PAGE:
7 Ways to Protect the Value of Your Vehicle

It’s no secret that car prices have soared in recent years. The reasons for this phenomenon range from computer chip shortages to the lingering impact of the COVID-19 pandemic. Specifics aside, it adds up to one thing: more pressure on car owners to protect the value of their vehicles.

Whether you’re planning to trade it in, sell it yourself, or hold onto it for many years to come, there’s an incentive to protect the value of your car due to rising costs. With this in mind, let’s take a look at seven ways to protect the value of your vehicle going forward:

Follow the recommended maintenance schedule.

If you want to protect your vehicle’s value, you need to keep it maintained. Every vehicle comes with a recommended maintenance schedule provided by the manufacturer. Everything from oil changes to tire rotations is listed, with corresponding mileage. For instance, most manufacturers recommend oil changes every 3000 to 5000 miles. By sticking to the recommended maintenance schedule, you help avoid a variety of problems that not only cost a small fortune to fix but will also reduce the vehicle’s overall value over time.

Park it under an awning or in a garage.

Cars parked on the street are constantly exposed to the elements. Over time, rain, sleet, and snow will degrade the exterior. With this in mind, car owners should keep their vehicles covered when not in use. While parking your car in a garage is ideal, a covered carport is almost as good. The affordability of canvas carport awnings makes covered parking a practical choice for virtually every homeowner. As a result, we recommend doing what it takes to keep your car shielded from the elements as much as possible.

Be a safe and responsible motorist.

Reckless driving can reduce your car’s value in multiple ways. For one thing, it’ll increase the wear and tear over time, leading to parts failures and other problems that require additional repairs and upkeep. There’s also the increased chance of getting in an accident that severely damages or even totals your vehicle. In addition to the safety concerns related to reckless driving, it’s essential for car owners to practice safe and responsible driving at all times.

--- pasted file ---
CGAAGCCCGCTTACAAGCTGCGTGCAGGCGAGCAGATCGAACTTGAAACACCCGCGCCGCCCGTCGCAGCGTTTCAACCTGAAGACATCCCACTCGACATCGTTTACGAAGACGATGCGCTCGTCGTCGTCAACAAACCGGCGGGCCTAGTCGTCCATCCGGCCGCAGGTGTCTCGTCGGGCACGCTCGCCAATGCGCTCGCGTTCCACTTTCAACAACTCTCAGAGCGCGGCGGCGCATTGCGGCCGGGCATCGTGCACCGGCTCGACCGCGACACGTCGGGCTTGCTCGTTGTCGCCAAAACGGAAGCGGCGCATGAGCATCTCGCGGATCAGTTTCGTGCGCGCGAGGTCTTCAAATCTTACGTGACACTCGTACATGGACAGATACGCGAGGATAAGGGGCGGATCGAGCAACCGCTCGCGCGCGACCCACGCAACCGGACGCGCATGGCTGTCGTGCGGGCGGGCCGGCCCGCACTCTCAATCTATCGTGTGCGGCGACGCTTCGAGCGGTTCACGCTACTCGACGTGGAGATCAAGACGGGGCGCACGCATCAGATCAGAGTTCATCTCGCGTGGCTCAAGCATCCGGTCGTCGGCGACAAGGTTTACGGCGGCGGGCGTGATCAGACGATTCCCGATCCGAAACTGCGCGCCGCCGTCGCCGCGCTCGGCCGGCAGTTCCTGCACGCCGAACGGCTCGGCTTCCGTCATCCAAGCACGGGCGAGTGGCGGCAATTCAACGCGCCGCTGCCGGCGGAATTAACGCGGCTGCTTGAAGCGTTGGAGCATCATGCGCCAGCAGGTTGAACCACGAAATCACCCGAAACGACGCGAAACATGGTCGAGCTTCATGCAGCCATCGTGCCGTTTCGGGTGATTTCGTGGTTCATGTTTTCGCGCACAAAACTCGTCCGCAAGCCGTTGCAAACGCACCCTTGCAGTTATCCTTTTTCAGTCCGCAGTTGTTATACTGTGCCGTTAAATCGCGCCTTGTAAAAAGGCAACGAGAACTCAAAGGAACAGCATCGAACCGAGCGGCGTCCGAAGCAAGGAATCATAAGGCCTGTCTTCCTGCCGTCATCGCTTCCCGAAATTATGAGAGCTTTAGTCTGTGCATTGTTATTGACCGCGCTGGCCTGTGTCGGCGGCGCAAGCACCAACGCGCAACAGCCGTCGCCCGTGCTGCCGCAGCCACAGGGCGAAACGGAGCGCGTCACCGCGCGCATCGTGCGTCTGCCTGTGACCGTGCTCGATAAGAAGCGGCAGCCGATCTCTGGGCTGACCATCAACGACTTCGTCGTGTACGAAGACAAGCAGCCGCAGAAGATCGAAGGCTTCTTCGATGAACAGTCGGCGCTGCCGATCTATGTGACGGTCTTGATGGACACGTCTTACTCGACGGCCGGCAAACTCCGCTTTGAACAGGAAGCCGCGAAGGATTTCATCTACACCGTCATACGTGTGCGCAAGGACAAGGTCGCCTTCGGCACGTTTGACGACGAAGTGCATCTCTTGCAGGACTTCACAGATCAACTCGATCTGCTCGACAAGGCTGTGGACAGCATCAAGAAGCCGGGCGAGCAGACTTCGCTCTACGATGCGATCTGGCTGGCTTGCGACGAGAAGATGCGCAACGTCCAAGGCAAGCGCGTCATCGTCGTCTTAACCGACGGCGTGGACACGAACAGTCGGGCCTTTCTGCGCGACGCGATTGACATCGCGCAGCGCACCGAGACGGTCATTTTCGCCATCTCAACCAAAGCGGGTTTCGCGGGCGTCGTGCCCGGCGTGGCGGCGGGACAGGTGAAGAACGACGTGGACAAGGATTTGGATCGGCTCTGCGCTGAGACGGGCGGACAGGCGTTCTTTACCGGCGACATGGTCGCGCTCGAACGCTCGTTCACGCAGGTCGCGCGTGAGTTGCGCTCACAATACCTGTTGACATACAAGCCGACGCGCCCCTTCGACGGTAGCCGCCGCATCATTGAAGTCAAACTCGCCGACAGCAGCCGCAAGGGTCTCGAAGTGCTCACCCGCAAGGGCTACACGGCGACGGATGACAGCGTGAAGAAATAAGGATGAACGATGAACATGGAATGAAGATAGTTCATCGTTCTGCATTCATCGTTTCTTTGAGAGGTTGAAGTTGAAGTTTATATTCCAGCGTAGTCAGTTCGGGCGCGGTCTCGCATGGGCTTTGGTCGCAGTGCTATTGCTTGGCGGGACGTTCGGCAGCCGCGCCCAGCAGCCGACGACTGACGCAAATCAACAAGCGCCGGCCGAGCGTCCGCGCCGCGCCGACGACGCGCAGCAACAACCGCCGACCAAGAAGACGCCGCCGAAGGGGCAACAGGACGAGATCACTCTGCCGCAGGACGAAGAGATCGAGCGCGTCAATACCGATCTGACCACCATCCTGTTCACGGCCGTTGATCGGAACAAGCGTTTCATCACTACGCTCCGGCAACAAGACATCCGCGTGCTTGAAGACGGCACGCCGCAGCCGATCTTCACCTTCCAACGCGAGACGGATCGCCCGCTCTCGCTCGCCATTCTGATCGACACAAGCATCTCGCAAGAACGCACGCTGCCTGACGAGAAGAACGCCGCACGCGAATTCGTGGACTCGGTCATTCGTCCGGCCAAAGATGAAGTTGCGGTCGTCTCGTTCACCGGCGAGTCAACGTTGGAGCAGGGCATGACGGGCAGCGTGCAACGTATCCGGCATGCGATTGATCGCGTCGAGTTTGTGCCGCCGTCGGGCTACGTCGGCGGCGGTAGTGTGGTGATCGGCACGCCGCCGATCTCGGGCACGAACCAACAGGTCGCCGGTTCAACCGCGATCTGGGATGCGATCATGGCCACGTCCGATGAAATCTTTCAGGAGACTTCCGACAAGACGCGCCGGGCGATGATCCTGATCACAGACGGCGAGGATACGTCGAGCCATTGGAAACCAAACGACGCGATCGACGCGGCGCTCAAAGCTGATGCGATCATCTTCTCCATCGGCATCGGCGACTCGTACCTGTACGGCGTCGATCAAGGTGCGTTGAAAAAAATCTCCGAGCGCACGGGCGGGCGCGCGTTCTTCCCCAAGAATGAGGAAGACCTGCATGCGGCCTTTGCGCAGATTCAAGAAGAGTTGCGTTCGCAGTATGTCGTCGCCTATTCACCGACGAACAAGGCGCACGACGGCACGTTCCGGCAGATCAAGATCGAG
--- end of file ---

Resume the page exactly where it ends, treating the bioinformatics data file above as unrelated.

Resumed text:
Keep it clean.

The Kelley Blue Book – considered the gold standard of assessing vehicle values – places great emphasis on the state of the exterior and interior of an automobile. By making a habit of cleaning and washing your car on a regular basis – including vacuuming the carpet and scrubbing the rims – you go a long way in keeping the assessed value where you want it to be.

Limit the mileage.

Limiting the mileage you put on your car is easier said than done, especially for commuters. After all, cars are meant to be driven, not kept in the garage. With that said, keeping the mileage to a minimum will go a long way in preserving the value of your vehicle. For instance, the value of a car plummets the second the odometer reaches 100,000 miles. You could probably shave off as many as 500 miles each year by walking, cycling, or taking mass transit instead of driving. In doing so, you’ll limit the mileage and protect the value.

Get it repaired as soon as possible.

Many car owners have a habit of neglecting to fix problems that don’t compromise the safety or functionality of the vehicle. But the longer you wait, the more likely it is that an outstanding issue is causing additional damage. For instance, if the passenger-side window motor fails, water might be able to get in through a crack whenever it rains, damaging the carpeting and upholstery.

Opt for full coverage at all times.

Automobile accidents happen all the time. While liability insurance is enough to meet minimum coverage requirements in most states, it won’t cover the cost of repairs in the event your car is damaged due to your negligence. While full coverage is more costly, the benefits in terms of protecting your car’s value are worth the extra money.

The price of vehicles continues to go up. That puts increased pressure on car owners to take care of their vehicles. Doing so not only ensures your vehicle remains a reliable mode of transportation but is also worth more if ever sold or traded in for a new car.

Alex Farina is a freelance writer from Ohio. He enjoys writing about design, fashion, nature, and technology.

Related Stories